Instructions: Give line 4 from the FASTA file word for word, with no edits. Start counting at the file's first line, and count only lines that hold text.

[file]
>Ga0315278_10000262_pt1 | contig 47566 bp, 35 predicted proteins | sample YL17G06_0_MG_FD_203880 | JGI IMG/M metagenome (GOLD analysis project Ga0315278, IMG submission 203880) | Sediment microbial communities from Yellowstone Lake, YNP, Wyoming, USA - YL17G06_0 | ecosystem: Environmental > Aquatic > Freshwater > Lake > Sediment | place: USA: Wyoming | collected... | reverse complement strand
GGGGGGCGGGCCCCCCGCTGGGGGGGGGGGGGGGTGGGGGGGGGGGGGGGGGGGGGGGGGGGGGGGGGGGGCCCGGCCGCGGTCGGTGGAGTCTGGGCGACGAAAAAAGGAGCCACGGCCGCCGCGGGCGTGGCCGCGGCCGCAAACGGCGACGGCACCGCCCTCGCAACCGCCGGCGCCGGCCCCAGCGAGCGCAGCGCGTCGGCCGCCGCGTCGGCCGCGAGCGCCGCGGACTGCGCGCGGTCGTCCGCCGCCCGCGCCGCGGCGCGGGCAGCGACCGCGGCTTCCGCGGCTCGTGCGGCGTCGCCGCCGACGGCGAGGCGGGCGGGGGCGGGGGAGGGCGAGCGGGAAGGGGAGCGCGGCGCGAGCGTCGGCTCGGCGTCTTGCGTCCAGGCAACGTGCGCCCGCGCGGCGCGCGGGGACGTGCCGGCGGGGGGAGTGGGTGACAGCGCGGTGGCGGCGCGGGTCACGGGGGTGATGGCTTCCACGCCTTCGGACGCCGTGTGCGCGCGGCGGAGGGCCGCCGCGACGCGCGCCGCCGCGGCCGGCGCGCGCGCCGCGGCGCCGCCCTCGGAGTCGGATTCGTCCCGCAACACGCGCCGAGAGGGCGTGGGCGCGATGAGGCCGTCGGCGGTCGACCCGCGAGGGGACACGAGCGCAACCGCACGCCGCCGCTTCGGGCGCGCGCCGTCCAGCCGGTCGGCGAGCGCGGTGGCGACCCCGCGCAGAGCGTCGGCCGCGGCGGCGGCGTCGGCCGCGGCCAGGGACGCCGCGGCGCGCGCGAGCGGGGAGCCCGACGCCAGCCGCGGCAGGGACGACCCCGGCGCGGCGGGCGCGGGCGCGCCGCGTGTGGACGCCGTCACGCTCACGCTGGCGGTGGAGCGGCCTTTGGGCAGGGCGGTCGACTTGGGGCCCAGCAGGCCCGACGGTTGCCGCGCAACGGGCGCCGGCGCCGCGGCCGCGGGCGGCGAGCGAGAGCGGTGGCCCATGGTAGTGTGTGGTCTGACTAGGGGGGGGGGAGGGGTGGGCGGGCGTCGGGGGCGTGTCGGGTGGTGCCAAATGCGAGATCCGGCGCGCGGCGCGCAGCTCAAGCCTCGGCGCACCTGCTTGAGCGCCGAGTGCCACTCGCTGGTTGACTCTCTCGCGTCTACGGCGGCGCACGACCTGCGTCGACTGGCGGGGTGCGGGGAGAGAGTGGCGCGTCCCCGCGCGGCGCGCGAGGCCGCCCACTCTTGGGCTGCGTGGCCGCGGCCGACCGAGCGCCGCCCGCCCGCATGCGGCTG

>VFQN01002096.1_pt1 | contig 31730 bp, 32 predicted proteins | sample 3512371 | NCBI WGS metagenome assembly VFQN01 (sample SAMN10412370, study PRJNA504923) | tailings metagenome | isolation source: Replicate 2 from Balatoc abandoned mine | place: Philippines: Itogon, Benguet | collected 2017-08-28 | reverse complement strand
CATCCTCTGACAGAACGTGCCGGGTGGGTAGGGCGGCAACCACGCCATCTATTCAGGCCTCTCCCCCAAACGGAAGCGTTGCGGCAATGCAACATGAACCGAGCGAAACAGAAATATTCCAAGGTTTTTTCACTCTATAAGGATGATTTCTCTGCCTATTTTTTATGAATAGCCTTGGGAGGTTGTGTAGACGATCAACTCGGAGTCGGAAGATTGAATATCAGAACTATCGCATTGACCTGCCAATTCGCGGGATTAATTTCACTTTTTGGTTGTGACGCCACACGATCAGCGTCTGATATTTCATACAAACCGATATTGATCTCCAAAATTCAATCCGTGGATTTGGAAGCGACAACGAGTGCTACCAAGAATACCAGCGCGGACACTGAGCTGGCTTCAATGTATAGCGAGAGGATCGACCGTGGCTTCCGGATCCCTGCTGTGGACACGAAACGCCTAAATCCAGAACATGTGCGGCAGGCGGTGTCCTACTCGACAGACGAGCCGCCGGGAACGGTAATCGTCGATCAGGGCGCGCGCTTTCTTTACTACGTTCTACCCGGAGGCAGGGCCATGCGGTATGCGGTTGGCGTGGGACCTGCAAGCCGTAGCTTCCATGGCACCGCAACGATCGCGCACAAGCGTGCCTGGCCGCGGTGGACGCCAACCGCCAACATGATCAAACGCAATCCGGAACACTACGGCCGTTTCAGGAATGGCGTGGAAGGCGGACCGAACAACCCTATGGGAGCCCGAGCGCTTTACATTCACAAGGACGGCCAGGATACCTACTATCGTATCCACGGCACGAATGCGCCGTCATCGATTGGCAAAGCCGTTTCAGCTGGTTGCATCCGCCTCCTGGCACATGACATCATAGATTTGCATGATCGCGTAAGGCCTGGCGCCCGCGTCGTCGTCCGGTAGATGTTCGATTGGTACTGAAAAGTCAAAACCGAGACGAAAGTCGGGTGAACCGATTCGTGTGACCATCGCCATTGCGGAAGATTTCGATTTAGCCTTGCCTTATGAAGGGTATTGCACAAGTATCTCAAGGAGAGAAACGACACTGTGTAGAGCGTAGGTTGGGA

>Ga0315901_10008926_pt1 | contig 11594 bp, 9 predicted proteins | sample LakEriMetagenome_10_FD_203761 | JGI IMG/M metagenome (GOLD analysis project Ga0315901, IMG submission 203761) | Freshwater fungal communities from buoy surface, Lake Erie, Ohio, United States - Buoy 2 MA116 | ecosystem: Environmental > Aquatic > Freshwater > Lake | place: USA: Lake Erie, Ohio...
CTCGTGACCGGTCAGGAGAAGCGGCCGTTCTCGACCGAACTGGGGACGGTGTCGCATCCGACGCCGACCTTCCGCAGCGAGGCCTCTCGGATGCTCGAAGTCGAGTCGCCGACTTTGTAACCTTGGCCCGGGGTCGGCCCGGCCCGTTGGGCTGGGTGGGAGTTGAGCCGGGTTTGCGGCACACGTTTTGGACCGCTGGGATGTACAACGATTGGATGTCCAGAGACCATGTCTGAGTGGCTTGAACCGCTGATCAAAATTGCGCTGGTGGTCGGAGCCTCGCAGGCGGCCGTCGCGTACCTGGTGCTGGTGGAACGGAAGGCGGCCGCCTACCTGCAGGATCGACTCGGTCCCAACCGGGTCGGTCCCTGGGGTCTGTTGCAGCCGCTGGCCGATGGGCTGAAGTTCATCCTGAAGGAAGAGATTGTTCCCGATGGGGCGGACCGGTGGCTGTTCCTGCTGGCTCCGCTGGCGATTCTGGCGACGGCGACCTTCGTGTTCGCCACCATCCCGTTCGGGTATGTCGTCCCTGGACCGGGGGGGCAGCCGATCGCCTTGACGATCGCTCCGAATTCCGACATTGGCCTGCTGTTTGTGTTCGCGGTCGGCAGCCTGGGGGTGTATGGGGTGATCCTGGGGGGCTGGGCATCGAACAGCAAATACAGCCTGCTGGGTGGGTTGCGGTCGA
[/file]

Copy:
CATCCTCTGACAGAACGTGCCGGGTGGGTAGGGCGGCAACCACGCCATCTATTCAGGCCTCTCCCCCAAACGGAAGCGTTGCGGCAATGCAACATGAACCGAGCGAAACAGAAATATTCCAAGGTTTTTTCACTCTATAAGGATGATTTCTCTGCCTATTTTTTATGAATAGCCTTGGGAGGTTGTGTAGACGATCAACTCGGAGTCGGAAGATTGAATATCAGAACTATCGCATTGACCTGCCAATTCGCGGGATTAATTTCACTTTTTGGTTGTGACGCCACACGATCAGCGTCTGATATTTCATACAAACCGATATTGATCTCCAAAATTCAATCCGTGGATTTGGAAGCGACAACGAGTGCTACCAAGAATACCAGCGCGGACACTGAGCTGGCTTCAATGTATAGCGAGAGGATCGACCGTGGCTTCCGGATCCCTGCTGTGGACACGAAACGCCTAAATCCAGAACATGTGCGGCAGGCGGTGTCCTACTCGACAGACGAGCCGCCGGGAACGGTAATCGTCGATCAGGGCGCGCGCTTTCTTTACTACGTTCTACCCGGAGGCAGGGCCATGCGGTATGCGGTTGGCGTGGGACCTGCAAGCCGTAGCTTCCATGGCACCGCAACGATCGCGCACAAGCGTGCCTGGCCGCGGTGGACGCCAACCGCCAACATGATCAAACGCAATCCGGAACACTACGGCCGTTTCAGGAATGGCGTGGAAGGCGGACCGAACAACCCTATGGGAGCCCGAGCGCTTTACATTCACAAGGACGGCCAGGATACCTACTATCGTATCCACGGCACGAATGCGCCGTCATCGATTGGCAAAGCCGTTTCAGCTGGTTGCATCCGCCTCCTGGCACATGACATCATAGATTTGCATGATCGCGTAAGGCCTGGCGCCCGCGTCGTCGTCCGGTAGATGTTCGATTGGTACTGAAAAGTCAAAACCGAGACGAAAGTCGGGTGAACCGATTCGTGTGACCATCGCCATTGCGGAAGATTTCGATTTAGCCTTGCCTTATGAAGGGTATTGCACAAGTATCTCAAGGAGAGAAACGACACTGTGTAGAGCGTAGGTTGGGA